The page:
US 20050016861 A1
Methods are provided for planarizing a work piece such as a semiconductor wafer. One such method comprises the steps of providing a semiconductor wafer having an insulating layer on a surface thereof, the insulating layer comprising a field region and a plurality of features. A barrier layer is formed overlying at least the field region and then a layer comprising copper and having a substantially planar upper surface is formed overlying the barrier layer and filling the features in the insulating layer. The layer comprising copper and the barrier layer are then planarized or polished on a single polishing pad to remove the layer comprising copper and the barrier layer from the field region.
1. A method for planarizing a semiconductor wafer having an insulating layer on a surface thereof, the insulating layer comprising a field region and a plurality of features, the method comprising the steps of:
forming a barrier layer overlying at least the field region;
electrodepositing a layer comprising copper having a substantially planar upper surface overlying the barrier layer and filling the features in the insulating layer; and
polishing the layer comprising copper and the barrier layer on a single polishing pad to remove the layer comprising copper and the barrier layer from the field region.
2. The method of
3. The method of
4. The method of
5. The method of
chemical mechanical planarizing in the presence of a first slurry having a selectivity of copper:barrier greater than 1:1 to remove a first portion of the layer comprising copper; and
chemical mechanical planarizing in the presence of a second slurry having a copper:barrier layer selectivity of substantially 1:1.
6. The method of
7. The method of
8. The method of
9. The method of
10. The method of
11. The method of
forming a first seed layer comprising copper overlying the barrier layer; and
electrodepositing over the first seed layer a second layer comprising copper having a thickness less than about 300 nm as measured over the field region.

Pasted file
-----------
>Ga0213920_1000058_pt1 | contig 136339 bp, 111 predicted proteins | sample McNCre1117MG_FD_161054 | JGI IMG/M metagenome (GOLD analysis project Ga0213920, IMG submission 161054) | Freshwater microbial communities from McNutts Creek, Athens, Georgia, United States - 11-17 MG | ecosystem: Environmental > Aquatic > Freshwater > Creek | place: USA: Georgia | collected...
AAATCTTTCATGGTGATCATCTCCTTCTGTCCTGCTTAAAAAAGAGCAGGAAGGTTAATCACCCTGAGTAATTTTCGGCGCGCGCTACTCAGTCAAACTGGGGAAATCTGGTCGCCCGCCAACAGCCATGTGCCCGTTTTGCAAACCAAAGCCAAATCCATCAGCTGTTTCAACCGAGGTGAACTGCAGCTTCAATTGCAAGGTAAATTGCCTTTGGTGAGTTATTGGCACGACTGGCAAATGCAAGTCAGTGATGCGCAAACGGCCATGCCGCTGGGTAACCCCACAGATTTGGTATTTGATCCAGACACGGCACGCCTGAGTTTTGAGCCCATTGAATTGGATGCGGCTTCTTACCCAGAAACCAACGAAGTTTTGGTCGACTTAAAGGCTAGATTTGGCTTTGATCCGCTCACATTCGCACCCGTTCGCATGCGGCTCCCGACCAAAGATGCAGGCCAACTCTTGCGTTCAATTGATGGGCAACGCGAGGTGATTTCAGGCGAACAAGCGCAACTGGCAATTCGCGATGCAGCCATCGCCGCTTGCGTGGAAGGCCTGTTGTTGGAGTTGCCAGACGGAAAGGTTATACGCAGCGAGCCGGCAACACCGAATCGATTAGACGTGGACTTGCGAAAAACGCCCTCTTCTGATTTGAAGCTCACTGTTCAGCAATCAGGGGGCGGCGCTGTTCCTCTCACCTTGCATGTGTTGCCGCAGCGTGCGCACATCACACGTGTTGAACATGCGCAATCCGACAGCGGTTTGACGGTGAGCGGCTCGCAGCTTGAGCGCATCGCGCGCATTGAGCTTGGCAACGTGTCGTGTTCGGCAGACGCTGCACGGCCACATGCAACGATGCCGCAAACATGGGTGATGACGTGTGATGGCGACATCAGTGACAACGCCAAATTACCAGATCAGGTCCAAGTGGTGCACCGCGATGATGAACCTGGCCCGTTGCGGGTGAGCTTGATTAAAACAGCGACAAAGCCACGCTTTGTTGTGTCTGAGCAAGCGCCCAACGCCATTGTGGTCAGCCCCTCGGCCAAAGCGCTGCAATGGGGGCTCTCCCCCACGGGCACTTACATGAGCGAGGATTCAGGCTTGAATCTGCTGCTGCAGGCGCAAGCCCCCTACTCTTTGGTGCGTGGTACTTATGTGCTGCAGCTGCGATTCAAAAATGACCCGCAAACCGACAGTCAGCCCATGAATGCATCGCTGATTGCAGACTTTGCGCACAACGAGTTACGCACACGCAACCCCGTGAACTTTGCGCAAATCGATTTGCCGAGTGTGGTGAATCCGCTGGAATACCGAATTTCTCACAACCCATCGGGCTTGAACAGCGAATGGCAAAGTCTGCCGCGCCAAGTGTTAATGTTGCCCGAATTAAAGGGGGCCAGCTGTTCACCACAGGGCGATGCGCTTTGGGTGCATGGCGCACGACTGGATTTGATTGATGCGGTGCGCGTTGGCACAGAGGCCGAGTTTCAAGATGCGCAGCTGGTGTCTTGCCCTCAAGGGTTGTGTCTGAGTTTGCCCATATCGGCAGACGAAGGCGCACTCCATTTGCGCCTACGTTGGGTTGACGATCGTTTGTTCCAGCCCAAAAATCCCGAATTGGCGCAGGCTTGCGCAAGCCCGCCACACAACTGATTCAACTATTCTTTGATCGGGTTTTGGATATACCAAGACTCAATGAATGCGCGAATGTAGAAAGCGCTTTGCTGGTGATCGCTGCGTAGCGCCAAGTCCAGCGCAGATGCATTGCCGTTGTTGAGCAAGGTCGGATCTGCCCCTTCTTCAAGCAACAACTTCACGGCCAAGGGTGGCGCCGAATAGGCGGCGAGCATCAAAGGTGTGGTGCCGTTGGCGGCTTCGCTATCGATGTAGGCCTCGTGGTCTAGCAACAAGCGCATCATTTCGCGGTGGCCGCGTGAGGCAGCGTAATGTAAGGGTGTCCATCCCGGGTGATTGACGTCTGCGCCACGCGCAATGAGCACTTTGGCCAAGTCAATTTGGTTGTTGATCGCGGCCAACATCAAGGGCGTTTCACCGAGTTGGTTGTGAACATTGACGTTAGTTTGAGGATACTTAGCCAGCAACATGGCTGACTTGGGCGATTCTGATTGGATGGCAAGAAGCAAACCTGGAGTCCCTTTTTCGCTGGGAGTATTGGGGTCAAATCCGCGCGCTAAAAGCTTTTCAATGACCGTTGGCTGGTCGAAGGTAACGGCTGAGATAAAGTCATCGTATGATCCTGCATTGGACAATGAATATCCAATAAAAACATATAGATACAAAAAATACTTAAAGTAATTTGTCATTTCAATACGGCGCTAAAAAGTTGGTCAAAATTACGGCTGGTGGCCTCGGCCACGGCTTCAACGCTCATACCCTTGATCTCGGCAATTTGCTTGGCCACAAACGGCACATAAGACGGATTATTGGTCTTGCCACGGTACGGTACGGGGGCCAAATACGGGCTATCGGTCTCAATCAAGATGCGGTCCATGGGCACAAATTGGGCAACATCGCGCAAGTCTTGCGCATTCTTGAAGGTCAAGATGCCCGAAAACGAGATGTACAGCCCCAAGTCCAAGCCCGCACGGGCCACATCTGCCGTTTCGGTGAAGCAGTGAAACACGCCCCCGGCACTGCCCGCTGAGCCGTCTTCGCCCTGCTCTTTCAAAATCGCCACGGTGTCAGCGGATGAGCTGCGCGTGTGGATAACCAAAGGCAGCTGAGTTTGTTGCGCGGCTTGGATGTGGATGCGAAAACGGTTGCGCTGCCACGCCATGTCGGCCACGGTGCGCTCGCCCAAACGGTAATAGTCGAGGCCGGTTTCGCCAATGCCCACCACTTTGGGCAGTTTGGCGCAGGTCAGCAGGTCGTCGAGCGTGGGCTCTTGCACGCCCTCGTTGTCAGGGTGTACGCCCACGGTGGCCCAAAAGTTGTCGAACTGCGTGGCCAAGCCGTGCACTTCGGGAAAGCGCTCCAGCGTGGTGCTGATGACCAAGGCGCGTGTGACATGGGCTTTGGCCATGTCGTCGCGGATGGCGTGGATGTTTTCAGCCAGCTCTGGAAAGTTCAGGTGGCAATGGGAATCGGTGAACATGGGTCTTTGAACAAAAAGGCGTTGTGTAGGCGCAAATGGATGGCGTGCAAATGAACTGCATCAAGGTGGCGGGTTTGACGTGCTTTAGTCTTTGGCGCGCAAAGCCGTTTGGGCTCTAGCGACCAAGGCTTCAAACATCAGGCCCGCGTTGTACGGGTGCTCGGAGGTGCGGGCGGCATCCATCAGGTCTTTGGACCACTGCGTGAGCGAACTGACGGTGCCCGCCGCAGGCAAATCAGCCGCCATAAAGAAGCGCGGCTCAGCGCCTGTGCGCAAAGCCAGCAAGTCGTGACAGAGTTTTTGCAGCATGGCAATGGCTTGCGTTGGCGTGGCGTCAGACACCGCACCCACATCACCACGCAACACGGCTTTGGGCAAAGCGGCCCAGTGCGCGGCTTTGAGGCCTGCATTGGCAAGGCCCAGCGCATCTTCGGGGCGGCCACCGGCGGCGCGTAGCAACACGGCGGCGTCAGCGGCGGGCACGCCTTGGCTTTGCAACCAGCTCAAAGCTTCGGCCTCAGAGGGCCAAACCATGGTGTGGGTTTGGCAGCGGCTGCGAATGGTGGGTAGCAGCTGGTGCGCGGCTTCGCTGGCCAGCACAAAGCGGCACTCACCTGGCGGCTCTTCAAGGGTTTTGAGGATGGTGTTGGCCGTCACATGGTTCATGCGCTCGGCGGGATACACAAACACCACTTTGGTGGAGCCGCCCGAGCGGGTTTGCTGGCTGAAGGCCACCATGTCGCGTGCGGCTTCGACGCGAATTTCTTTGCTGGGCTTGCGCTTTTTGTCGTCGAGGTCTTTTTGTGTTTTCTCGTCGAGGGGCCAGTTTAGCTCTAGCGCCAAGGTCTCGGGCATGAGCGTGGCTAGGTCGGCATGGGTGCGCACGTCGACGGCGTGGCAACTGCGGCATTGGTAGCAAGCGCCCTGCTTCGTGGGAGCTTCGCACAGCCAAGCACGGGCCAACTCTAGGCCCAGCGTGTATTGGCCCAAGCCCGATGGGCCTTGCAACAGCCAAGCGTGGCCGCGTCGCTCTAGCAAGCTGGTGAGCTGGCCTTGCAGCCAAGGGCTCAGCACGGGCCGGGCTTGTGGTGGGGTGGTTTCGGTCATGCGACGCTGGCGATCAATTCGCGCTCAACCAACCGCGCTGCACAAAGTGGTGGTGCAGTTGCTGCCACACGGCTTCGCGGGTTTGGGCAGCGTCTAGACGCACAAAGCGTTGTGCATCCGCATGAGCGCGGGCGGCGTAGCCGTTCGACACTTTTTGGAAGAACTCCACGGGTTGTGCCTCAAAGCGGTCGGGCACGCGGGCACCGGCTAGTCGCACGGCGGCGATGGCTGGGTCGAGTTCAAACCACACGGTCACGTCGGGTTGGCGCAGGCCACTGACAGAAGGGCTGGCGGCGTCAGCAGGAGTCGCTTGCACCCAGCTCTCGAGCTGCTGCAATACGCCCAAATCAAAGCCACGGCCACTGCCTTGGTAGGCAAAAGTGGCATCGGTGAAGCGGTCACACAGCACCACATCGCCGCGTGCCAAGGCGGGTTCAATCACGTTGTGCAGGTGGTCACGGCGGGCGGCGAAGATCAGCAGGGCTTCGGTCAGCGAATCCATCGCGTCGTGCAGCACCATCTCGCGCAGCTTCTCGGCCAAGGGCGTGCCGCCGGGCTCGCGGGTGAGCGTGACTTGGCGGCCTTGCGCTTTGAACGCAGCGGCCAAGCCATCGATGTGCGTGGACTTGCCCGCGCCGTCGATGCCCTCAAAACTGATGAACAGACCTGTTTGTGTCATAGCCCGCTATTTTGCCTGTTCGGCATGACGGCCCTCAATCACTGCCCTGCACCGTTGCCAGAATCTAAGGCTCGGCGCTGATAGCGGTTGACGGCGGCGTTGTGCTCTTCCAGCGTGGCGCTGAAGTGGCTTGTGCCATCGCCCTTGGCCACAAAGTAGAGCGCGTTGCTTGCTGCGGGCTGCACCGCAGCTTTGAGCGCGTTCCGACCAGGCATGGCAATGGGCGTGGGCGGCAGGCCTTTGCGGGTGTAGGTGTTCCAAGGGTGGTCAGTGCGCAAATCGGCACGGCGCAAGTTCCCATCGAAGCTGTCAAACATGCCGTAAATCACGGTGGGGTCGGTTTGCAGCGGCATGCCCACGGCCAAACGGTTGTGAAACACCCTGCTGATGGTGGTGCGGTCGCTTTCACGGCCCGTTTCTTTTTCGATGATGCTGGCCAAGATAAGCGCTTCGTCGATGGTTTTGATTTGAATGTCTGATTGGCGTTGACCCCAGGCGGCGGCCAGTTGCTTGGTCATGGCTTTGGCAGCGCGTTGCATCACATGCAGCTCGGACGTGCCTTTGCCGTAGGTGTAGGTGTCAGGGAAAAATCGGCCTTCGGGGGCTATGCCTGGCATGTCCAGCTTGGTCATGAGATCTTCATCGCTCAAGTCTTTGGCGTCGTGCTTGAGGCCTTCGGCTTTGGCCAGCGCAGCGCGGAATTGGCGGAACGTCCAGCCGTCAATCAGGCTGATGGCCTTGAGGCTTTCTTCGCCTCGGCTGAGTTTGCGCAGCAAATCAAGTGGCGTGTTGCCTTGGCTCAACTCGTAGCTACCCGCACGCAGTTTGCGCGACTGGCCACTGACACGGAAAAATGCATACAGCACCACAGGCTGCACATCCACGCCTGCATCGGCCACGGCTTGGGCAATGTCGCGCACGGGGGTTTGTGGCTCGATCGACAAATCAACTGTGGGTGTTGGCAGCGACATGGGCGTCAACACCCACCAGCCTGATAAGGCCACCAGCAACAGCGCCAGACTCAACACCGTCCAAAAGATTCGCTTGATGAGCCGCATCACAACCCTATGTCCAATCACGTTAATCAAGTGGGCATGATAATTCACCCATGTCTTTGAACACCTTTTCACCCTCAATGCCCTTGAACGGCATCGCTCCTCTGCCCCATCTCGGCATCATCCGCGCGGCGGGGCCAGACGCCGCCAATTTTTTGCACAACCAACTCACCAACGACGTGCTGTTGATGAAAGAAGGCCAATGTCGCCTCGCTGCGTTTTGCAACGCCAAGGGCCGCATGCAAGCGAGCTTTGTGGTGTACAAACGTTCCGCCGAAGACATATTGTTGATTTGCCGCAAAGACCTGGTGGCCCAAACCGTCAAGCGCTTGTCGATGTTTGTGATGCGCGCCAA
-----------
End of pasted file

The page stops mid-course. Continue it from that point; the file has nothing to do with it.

12. The method of
13. A method for planarizing a semiconductor wafer having an insulating layer on a surface thereof, the insulating layer comprising a low-k dielectric material having a field region and a plurality of features, the method comprising the steps of:
forming a barrier layer overlying the insulating layer;
forming a seed layer comprising copper overlying and contacting the barrier layer;
electrochemical mechanical plating a layer comprising copper having a substantially planar upper surface overlying the seed layer and filling the features;
chemical mechanical polishing the layer comprising copper and the barrier layer on a single polishing platen to remove the layer comprising copper and the barrier layer from the field region.
14. The method of
15. The method of
chemical mechanical polishing in the presence of a first slurry having a selectivity of copper:barrier layer greater than 1:1 to remove a first portion of the layer comprising copper; and
chemical mechanical polishing in the presence of a second slurry having a copper:barrier layer selectivity of substantially 1:1.
16. The method of
17. A method for planarizing a work piece having a surface comprising a plurality of features and a field region, the method comprising the steps of:
forming a barrier layer overlying the field region and extending into the features;
electrodepositing a metal layer overlying the barrier layer and filling the features, the metal layer having a substantially planar upper surface over the features and the field region;
polishing the metal layer and the barrier layer on a single polishing pad to remove the metal layer and the barrier layer from the field region.
18. The method of
19. The method of
electrodepositing a metal layer at a first platen of the multi-platen apparatus;
robotically moving the work piece to a second platen of the multi-platen apparatus; and
polishing the metal layer and the barrier layer at the second platen.
20. The method of
aligning the work piece carrier with respect to a first platen of the multi-platen apparatus;
electrodepositing a metal layer at the first platen;
aligning the work piece carrier with respect to a second platen of the multi-platen apparatus; and
polishing the metal layer and the barrier layer at the second platen.
21. The method of
The present invention generally relates to a method for planarizing a work piece, and more particularly relates to a method for planarizing a work piece such as a semiconductor wafer having a metal layer such as a copper containing metal layer on a surface thereof.